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16 of 17 people found the following review helpful By Michael Valdivielso on February 5, 2005
Format: Paperback Verified Purchase
This book deals with two of the greatest transformations in natural history. The first part deals with how fish developed their body to live on land and the second explains how some mammals changed to go back and live in the water. The author explains how evolution, both micro and macro, works and gives us a tiny history of how Darwin's idea of natural selection changed how we thought about life on Earth.
The book not only tosses in a few new ideas, like early fish might of had both gills AND lungs, but but also shows how paletontolgy, ecology, genetics and embryology are being used to solve the secrets of macroevilution that biologists have been trying to uncover for centuries.
Carl Zimmer knows his stuff and knows how to explain it without confusing the readers.
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13 of 14 people found the following review helpful By Curt vandenHeuvel on May 19, 2000
Format: Paperback
It is unusual to describe a biology text as a real "page-turner", but Zimmer's book comes very close. It is an engrossing account of two of evolution's greatest transitions - from the water to the sea, and then, for some species, back to the sea once again.
The key to the success of this book is Zimmer's habit of taking the reader along on the dig. We follow Owen Gingerich to Pakistan and Egypt, where he finds hundreds of gargantuan whale-like Basilosaurus fossils in Zeuglodon Valley, and further discovers that they posess a very surprising feature - tiny little legs.
Follow Deaschler andd Rowe as they dig for tetrapod fossils, and discover a surprising number of fingers. Even when discussing such heady concepts as Hox genes and Sonic enzymes, Zimmer remains highly readable and entertaining.
The true test of a book lies in how it affects your outlook on life. In this case, I found myself keenly interested in the critters that inhabit our planet alongside us. With the hindsight afforded by a book such as this, we can see that the pattern of evolution is broadly stamped upon all of Nature's children.
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9 of 10 people found the following review helpful By M. Naylor on March 19, 2008
Format: Paperback
I love Carl Zimmer's writing style, and thought Parasite Rex was excellent, and had this book recommended to me. Zimmer does a very good job at breaking down scientific processes and theories into layman's terms. I found the tetrapod evolution portion of the book most fascinating, and learned the most from this first half of the book. While the second half of the book is good, and cetacean evolution is interesting, my only problem with it was that some of it is a bit outdated. While I cannot blame Zimmer for this, as genetic and paleo breakthroughs are going on all the time, I would like to see an update of this section of the book, as many of the theories behind cetacean evolution have changed since this book was published. If you like Zimmer's stuff, or just are interested in science, Parasite Rex is a must read!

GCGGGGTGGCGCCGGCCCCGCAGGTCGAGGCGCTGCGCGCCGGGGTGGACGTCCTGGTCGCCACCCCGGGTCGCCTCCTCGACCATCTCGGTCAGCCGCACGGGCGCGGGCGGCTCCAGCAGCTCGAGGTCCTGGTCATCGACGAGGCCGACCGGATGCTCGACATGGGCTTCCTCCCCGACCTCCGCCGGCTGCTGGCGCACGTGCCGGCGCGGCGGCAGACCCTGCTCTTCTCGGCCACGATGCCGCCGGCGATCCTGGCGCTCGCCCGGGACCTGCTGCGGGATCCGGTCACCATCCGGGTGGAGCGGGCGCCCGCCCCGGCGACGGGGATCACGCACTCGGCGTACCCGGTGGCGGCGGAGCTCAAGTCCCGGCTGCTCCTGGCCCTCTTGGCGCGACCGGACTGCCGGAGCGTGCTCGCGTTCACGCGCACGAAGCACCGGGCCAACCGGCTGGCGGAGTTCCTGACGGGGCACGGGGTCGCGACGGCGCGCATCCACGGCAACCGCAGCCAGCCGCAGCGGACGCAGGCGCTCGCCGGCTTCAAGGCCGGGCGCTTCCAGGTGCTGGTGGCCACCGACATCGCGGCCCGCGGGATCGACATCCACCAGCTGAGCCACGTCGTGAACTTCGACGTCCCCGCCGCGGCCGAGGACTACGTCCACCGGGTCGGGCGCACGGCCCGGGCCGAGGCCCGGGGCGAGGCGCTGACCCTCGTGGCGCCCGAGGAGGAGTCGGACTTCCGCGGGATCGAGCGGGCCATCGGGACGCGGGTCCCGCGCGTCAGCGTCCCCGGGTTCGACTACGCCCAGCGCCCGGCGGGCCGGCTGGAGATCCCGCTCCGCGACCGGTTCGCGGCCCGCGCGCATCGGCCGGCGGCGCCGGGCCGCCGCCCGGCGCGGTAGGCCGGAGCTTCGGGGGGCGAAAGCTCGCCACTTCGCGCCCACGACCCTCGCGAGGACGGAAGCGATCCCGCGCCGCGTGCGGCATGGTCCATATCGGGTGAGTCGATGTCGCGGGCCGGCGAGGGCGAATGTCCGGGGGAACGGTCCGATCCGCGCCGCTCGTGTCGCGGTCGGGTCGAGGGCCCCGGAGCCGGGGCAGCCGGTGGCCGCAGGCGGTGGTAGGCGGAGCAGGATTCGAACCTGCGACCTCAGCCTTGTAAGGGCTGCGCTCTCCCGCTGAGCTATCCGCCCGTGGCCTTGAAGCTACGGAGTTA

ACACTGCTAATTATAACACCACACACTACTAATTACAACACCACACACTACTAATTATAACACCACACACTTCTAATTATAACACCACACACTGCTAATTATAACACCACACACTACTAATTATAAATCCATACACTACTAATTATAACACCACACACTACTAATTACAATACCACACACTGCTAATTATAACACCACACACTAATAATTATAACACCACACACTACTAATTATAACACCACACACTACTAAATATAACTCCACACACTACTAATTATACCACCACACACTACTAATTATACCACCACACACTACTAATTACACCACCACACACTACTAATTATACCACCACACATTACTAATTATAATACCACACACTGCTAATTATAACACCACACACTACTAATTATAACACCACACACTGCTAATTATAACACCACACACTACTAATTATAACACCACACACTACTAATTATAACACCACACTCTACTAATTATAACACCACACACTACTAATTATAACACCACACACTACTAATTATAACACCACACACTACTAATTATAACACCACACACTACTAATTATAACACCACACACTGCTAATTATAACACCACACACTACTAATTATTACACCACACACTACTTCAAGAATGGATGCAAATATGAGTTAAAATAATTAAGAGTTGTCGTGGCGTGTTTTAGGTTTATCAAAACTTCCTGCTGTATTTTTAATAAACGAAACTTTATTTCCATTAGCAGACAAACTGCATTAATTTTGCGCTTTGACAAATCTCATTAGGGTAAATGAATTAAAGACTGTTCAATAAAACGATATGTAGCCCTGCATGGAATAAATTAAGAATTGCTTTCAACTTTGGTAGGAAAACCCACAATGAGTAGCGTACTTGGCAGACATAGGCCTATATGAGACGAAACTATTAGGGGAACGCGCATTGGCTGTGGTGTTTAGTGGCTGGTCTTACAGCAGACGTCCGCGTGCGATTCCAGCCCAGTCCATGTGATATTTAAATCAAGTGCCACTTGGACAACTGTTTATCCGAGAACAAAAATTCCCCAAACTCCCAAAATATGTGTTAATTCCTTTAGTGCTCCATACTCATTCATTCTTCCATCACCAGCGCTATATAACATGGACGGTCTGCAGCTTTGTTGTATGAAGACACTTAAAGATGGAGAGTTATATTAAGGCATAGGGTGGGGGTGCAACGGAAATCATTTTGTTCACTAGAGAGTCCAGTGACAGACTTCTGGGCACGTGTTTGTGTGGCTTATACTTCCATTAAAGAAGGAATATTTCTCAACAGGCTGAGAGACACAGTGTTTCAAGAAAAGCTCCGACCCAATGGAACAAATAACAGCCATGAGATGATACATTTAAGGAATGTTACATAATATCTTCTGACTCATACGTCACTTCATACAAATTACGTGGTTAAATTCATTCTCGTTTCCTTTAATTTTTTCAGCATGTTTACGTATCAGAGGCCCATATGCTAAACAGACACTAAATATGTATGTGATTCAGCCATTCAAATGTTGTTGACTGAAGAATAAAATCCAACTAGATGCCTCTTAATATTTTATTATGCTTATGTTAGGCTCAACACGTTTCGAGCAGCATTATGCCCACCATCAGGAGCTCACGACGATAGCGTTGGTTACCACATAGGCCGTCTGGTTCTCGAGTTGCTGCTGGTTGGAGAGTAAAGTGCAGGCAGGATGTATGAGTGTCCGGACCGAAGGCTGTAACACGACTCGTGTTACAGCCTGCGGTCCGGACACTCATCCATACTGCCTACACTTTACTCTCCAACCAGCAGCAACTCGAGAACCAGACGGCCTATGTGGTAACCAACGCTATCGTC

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9 of 10 people found the following review helpful By William Oterson VINE VOICE on April 24, 2006
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I'm not one to pen lengthy reviews as the idea is, after all, what is the book about, did I or did I not like it and why - plain and simple. Well, I did like it, hence the 4 stars. However, I'm not quite sure why. Mr. Zimmer explains about evolution, some exploring, discovering, insight and mystery solving in a style that contributes to it all being easily understood (almost as if you were involved with it in some small way). It's inspiring, informative and educational. It isn't a cliff hanger, but it kept my attention and after having put it down I wanted to pick it up again. Not riveting but, I think, addictive. If you're interested in discovering the linear progression of how our understanding has arrived at where we now find ourselves (regarding evolution) then give it a try.
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10 of 12 people found the following review helpful By Vincent Poirier on September 20, 2005
Format: Paperback Verified Purchase
At The Water's Edge is about about the evolution of large and important changes in species; Zimmer focuses on change in habitat, the move from sea to land, and then back to sea.

Zimmer begins by describing different fish lineages and concentrates on the branch that leads to our own chordate subphylum, the tetrapods. How and why did legs evolve? How did our left and right walking motion appear? Zimmer reveals a surprising answer. Tetrapods, legs, and walking did not evolve to help fish survive on land; they evolved to help fish swim in shallow swampy river deltas at the ocean's edge. These features allow fish to move more efficiently among the river plants and to sneak up on prey more easily. Once the left right motion was established, it was easy for fins to strengthen. At some point there came a need to move from puddle to puddle, or perhaps to escape predators, or to lie in wait out of the water. Strong alternating fins, which had evolved in a purely aquatic environment, were ideally suited to these new tasks.

To emphasize this original unplanned use of an existing feature, Zimmer uses Stephen Jay Gould's strange neologism "exaptation" rather than a more familiar term like pre-adaption. Zimmer prefers exaptation because pre-adaptation somehow implies that the final use of a thing was planned from the beginning. Zimmer emphasizes that it was not.

Once he's done with how tetrapods appeared and then came to land, Zimmer makes an about face and returns to the seafollowing whales and dolphins. Here too we find surprises. Early whale ancestors probably behaved like crocodiles and alligators. They would stay in the water with only their eyes and nose protruding, waiting for a land based prey to come close.